One Autistic BCBA’s Perspective on ABA

By: Michelle Zeman, MA, BCBA

Board Certified Behavior Analysts (BCBAs) often work with the Autistic community. However, you may not often run into an Autistic BCBA. There are Autistic BCBAs who support and have a career in Applied Behavior Analysis (ABA), and as one I would like to share my perspective.

This field gets a bad reputation for many reasons. It’s claimed that ABA “masks Autistic behaviors” as well as “teaches children to be robots”. I hate the reputation that proceeds today’s ABA; however, if you look back at how ABA was conducted in the 1960s, there’s enough rationale to support.  We must condemn the actions of rigid and uncompromising ABA while changing current stands, as I attempt to do in my practice. Therefore, my perception of ABA is taken into 3 points: (1) using a trauma-informed lens, (2) actively listening and validating our clients, (3) individualizing care.

  1. When we use a trauma-informed lens, it means that we are not just looking at behaviors from the 4 functions. Rather, we look at behaviors that happened because of traumatic experiences. In my own life, I got into a car accident when I was 16 years old. I was already semi-emotional, and I was driving in the rain (it was sprinkling). I was turning left at a green light and overcorrected, thus hitting another car. I was so traumatized by the experience that I couldn’t stand the thought of going behind the wheel for 4 years. What motivated me to get behind the wheel again was the fact that I was sick and tired of my mom and my friends having to drive me around. If anyone would have forced me to comply by making me drive from place to place, there’s a not insignificant  chance that another car accident would take place. Likewise, when we force clients to attempt things they are not ready for, we risk traumatizing them.
  2. Active listening and validating our clients, as well as their caregivers, is vital in this field. Practitioners are not always right (even Autistic ones!), and we must approach in situation with humility and compassion. RBTs implement ABA therapy at their full ABA therapy hours. BCBAs go out anywhere between 5 and 20% of an RBT’s direct therapy hours per month. Then, we have our caregivers, who are with the client when we are not. When emphasizing compliance over collaboration, active listening and validation is thrown to the wayside. We have many elements that we must consider when implementing services, such as trauma, culture, environment, and feasibility of interventions. If we run into issues, we accommodate while doing our due diligence.
  3. Perhaps the third point is the most important – individualizing care. When I was a Clinical Director, I was strict when report reviews. However, I was strict because I wanted to make my analysts place themselves in their client’s shoes. For instance, I have seen vocal and motor stereotypy in several reports with a function of automatic reinforcement. Granted, each of these behaviors are different across each client we work with, but I still ask for rationale for how these behaviors are socially significant to reduce. If I notice the rationale does not fit the criteria, I will say “remove this behavior as it is not socially significant, does not impede the client’s ability to access contingencies, and it is not harmful to themselves or others”. I’ve also had clients ask me to write in specific goals they want to work on in their treatment plans too – for instance, I had a client who told me “Michelle, I want to work on becoming organized.” I wrote in a goal that fit the medical necessity model, but also targeted what the client wanted to work on.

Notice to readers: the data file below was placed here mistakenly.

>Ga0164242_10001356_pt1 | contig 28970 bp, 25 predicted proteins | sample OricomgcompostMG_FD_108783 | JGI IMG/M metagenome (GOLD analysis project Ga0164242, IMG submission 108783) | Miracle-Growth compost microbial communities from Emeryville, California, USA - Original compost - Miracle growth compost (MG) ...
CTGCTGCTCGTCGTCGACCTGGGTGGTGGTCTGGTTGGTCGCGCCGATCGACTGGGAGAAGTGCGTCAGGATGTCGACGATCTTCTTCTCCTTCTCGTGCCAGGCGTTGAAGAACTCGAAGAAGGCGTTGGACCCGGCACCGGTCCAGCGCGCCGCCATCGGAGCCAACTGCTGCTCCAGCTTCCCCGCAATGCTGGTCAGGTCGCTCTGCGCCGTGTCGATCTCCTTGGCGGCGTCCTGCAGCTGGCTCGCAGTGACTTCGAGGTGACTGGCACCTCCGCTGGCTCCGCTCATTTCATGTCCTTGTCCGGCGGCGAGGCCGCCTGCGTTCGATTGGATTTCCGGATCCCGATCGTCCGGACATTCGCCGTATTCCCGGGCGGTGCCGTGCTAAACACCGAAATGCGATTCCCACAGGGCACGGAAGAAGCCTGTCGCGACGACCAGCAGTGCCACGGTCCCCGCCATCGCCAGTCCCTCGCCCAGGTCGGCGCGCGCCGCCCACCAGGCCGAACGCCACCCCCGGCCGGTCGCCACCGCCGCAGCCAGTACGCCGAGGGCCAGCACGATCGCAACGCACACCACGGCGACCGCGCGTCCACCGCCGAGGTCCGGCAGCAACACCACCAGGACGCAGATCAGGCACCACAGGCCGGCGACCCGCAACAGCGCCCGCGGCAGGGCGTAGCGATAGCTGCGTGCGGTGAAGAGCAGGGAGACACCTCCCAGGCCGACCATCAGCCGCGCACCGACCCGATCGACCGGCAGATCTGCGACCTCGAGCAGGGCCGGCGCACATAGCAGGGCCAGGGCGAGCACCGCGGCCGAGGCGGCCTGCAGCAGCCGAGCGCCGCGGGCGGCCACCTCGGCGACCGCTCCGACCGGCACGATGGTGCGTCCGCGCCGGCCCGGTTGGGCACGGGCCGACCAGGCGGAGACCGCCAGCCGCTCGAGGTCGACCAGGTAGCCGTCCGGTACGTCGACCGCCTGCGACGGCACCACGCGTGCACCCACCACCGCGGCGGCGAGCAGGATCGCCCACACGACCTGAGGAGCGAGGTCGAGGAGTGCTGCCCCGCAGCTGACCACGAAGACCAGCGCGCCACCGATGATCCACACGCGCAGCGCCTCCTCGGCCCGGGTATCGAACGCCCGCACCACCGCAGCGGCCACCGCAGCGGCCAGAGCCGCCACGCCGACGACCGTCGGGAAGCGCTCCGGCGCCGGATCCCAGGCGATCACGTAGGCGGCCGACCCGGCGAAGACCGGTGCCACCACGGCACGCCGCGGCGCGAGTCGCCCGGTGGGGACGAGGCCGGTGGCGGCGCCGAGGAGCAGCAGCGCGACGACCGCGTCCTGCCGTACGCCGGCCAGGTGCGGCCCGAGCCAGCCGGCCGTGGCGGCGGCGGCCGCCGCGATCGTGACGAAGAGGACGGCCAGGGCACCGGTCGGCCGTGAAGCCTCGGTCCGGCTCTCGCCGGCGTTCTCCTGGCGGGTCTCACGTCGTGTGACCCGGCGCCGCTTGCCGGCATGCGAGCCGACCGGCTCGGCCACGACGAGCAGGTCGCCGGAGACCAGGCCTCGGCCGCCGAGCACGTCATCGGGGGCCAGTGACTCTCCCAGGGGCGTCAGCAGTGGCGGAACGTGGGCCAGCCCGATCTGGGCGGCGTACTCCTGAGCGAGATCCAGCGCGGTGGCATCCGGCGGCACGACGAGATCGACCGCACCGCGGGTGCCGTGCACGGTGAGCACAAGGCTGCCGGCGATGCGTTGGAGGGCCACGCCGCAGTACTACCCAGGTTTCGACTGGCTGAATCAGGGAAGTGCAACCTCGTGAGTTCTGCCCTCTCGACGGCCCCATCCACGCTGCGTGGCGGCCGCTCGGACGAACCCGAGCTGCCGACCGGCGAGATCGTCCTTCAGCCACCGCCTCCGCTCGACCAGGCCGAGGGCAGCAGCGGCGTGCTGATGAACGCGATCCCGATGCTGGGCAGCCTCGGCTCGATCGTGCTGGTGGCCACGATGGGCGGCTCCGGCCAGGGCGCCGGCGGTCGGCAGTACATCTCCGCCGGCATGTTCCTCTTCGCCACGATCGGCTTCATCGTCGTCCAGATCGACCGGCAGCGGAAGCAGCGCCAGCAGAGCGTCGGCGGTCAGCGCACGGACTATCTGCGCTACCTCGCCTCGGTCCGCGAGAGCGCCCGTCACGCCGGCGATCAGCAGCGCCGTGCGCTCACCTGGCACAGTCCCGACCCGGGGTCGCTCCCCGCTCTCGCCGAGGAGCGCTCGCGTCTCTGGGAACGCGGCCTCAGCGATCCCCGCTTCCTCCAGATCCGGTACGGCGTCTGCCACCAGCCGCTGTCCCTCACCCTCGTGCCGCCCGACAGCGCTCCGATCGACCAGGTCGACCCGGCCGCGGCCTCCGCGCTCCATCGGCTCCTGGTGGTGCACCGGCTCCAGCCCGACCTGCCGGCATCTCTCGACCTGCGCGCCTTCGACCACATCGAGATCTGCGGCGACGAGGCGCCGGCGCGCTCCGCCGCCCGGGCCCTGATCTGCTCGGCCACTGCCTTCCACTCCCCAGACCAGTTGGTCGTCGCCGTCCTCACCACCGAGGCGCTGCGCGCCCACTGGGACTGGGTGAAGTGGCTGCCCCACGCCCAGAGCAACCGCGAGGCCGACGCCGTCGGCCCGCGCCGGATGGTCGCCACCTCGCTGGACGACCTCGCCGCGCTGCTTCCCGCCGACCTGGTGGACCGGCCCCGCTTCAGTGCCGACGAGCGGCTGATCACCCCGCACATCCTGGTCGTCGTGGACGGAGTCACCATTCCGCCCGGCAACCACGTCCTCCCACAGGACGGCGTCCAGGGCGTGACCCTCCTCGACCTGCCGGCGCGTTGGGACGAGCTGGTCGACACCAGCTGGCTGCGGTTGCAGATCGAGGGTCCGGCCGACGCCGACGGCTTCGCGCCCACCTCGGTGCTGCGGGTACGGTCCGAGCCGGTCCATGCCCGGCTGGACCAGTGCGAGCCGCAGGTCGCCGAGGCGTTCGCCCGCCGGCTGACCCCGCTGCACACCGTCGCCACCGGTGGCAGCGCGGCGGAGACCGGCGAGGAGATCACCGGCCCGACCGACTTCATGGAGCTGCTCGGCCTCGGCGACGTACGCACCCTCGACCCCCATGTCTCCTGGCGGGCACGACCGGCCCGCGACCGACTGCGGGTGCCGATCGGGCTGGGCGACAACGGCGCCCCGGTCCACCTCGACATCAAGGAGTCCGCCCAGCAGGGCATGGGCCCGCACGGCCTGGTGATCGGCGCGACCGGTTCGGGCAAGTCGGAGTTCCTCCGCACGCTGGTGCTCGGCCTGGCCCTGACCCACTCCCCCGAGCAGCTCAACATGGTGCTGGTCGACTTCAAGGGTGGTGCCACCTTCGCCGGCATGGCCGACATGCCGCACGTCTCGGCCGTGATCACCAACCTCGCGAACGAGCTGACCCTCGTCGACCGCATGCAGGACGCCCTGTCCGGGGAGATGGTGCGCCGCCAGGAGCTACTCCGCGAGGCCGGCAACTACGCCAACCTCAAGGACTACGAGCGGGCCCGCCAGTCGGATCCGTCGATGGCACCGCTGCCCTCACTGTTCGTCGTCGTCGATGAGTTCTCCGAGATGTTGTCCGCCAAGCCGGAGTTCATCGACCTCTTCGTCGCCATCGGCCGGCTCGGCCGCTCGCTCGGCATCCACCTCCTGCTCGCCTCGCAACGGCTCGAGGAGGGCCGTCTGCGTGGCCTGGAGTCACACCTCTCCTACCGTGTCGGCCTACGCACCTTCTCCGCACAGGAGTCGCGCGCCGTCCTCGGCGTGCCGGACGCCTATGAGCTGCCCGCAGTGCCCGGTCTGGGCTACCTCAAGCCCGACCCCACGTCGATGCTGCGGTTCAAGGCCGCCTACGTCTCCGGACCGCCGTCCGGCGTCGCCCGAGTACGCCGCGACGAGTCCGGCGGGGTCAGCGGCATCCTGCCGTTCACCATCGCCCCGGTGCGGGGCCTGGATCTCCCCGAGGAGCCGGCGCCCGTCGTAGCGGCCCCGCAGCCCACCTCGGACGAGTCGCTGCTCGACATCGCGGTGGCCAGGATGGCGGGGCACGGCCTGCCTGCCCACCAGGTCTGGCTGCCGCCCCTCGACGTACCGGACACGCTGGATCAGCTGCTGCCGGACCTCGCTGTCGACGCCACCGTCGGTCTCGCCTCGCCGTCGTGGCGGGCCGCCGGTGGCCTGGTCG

These 3 areas have shaped me into the BCBA that I strive to be. Though I am one Autistic human being, I strive to ensure that I can be a compassionate practitioner. That’s what our clients deserve.

About the Author:

Michelle Zeman, MA, BCBA is an Autistic Board Certified Behavior Analyst based out of Orlando, FL. She has been in the field since 2013, and a BCBA since 2016. She has worked with Autistic clients between ages 2-17, providing client-centered, trauma-informed, and compassionate care to all families. Michelle has worked in-home, in school, in center, and in the community with clients to help achieve her clients’ goals. In her free time, Michelle likes to spend time with her two pugs (Milo and George), ride rollercoasters, go to drag shows, and binge watch RuPaul’s Drag Race.

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